Labour MPs blame bombings on Iraq war

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Left-wing Labour MPs said they would use a conference in London today to pile the pressure on Tony Blair to hasten the withdrawal of British troops from Iraq. And Clare Short, the former cabinet minister, said in a television interview to be broadcast tomorrow that she "had no doubt" that the bombings were connected to the Iraqi conflict.

Ms Short said the anti-terror legislation being planned by Mr Blair would act as a recruiting sergeant for the terrorists. She said it was wrong that Muslims should grow up in Britain willing to contemplate killing innocent civilians, but coupled her condemnation of the bombing with criticism of British foreign policy.

"Some of the voices that have been coming from the Government that talk as though this is all evil, and that everything we do is fine, when in fact we are implicated in the slaughter of large numbers of civilians in Iraq and supporting a Middle East policy that for the Palestinians creates this sense of double standards - that feeds anger," she said in a recorded interview for GMTV.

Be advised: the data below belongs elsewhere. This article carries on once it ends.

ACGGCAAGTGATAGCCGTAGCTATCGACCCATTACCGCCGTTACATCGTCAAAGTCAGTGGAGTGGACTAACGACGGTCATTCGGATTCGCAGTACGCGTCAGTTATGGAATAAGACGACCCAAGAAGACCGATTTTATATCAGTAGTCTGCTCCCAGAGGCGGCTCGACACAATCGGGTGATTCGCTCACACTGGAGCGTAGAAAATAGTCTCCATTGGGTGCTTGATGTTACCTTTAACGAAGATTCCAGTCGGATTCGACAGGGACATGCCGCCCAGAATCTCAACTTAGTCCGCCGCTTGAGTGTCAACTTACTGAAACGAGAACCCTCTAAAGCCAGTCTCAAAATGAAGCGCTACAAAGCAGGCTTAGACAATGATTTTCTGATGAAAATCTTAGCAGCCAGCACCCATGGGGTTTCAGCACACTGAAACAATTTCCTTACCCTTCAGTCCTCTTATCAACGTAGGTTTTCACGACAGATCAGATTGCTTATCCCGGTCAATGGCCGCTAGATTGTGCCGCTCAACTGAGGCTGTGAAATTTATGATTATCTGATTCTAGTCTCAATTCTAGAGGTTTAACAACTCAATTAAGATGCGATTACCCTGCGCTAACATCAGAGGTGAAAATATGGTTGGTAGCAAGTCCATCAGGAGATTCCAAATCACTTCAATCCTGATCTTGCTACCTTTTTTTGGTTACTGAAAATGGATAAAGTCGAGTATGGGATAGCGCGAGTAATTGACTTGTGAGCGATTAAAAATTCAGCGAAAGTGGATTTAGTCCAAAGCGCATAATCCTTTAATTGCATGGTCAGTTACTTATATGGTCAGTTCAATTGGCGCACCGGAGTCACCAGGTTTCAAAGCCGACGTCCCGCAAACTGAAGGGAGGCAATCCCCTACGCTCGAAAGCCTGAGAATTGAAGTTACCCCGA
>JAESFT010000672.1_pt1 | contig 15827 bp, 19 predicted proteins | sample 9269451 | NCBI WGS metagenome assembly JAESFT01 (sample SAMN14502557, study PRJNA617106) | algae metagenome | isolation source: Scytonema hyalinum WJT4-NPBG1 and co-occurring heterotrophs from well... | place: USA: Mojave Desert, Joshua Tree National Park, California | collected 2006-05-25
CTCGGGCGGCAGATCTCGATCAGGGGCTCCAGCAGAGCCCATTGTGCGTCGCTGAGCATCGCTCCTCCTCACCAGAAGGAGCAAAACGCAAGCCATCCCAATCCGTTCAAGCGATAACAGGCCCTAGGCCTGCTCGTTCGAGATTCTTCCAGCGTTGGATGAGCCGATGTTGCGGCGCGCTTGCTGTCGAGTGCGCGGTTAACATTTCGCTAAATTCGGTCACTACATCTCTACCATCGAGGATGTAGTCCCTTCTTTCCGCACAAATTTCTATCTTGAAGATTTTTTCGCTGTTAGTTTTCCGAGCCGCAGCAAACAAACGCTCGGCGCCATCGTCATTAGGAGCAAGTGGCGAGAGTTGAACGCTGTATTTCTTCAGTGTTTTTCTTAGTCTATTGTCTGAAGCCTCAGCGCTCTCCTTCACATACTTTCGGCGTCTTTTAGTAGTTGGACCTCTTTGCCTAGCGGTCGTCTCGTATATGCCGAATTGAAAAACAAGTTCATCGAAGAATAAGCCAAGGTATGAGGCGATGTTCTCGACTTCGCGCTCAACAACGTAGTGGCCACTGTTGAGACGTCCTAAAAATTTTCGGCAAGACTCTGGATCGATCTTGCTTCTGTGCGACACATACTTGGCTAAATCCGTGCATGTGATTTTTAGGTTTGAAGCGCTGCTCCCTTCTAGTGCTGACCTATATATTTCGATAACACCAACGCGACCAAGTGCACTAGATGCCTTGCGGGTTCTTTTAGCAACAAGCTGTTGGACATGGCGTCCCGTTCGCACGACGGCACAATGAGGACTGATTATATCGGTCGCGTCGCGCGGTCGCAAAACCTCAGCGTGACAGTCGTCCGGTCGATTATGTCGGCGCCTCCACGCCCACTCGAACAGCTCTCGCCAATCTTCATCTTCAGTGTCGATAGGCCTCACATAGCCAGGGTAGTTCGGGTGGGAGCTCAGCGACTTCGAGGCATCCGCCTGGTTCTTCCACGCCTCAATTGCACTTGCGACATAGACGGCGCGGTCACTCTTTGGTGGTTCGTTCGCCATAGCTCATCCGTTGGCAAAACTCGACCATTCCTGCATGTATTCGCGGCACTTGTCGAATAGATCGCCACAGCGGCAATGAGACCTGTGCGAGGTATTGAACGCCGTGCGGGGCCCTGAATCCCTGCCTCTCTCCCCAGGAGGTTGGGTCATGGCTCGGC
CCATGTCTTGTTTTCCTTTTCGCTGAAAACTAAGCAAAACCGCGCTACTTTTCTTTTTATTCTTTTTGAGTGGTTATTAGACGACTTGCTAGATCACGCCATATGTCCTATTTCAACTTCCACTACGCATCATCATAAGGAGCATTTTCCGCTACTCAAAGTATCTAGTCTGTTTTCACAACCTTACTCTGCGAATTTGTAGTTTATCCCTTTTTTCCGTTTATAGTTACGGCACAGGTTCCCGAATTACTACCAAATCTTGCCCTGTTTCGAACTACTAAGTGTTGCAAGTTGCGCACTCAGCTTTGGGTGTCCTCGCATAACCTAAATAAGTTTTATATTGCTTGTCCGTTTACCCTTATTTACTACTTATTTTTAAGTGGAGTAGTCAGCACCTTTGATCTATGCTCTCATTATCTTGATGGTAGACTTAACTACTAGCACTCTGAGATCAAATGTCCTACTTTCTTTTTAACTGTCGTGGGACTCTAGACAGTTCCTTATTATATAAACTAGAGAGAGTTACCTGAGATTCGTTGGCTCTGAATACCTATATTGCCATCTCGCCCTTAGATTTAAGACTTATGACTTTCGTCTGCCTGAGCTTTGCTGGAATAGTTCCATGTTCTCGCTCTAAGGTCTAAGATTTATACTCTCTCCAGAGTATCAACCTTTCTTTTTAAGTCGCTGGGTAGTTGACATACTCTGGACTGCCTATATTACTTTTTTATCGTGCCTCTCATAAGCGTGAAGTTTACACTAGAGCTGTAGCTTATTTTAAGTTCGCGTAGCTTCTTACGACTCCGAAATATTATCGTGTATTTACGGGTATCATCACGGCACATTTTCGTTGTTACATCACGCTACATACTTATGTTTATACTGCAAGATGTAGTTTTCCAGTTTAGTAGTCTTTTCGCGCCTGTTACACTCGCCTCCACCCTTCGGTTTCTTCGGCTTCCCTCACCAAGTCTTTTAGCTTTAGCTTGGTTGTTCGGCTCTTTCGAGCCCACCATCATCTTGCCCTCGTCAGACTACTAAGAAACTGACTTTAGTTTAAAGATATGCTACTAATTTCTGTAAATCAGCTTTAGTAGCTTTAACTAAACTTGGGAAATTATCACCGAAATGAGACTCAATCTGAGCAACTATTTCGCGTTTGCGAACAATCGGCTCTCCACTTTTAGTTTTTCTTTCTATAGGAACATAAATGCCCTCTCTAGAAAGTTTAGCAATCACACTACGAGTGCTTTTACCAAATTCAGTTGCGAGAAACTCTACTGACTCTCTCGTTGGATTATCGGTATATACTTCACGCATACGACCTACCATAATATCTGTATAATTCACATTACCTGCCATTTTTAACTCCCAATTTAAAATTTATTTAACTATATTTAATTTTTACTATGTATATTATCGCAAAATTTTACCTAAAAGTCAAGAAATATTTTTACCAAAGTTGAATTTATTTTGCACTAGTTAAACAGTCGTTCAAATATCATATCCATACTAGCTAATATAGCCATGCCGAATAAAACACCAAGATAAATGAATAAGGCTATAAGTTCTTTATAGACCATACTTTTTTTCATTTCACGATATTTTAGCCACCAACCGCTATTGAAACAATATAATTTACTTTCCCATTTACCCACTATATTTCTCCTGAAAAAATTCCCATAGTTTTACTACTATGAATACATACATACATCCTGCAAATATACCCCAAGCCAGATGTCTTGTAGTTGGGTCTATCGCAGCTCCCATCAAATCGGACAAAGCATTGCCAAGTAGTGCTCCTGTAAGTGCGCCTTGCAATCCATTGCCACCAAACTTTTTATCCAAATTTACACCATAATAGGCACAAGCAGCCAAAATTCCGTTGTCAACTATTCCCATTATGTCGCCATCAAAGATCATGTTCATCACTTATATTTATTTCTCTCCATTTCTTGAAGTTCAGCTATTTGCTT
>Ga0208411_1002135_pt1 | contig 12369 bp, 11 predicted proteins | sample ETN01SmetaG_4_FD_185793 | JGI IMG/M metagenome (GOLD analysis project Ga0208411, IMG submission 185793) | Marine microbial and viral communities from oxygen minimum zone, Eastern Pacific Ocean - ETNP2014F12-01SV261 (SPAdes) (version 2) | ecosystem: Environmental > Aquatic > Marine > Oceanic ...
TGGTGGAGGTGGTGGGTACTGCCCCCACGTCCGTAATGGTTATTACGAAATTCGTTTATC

John McDonnell, chairman of the 500-strong Labour Representation Committee, which is staging the one-day conference, will lead calls for Britain to pull troops out of Iraq. He will tell the Prime Minister: "Please do not try to tell us that the war in Iraq played no part. This assertion is simply intellectually unsustainable. Now is the time to prevent further violence by renouncing violent solutions ourselves.

"For as long as Britain remains in occupation of Iraq, the terrorist recruiters will have the argument they seek to attract more susceptible young recruits to bomb teams. Britain must withdraw now."

Downing Street has published a list of al-Qa'ida attacks on the West from the first World Trade Centre bombing in 1993, to show that they started before the Iraq war. But a member of the left-wing Campaign Group said: "We are going to set the cat among the pigeons. No Labour MP has uttered a word about Iraq since the bombings, but they have to be seen in context.

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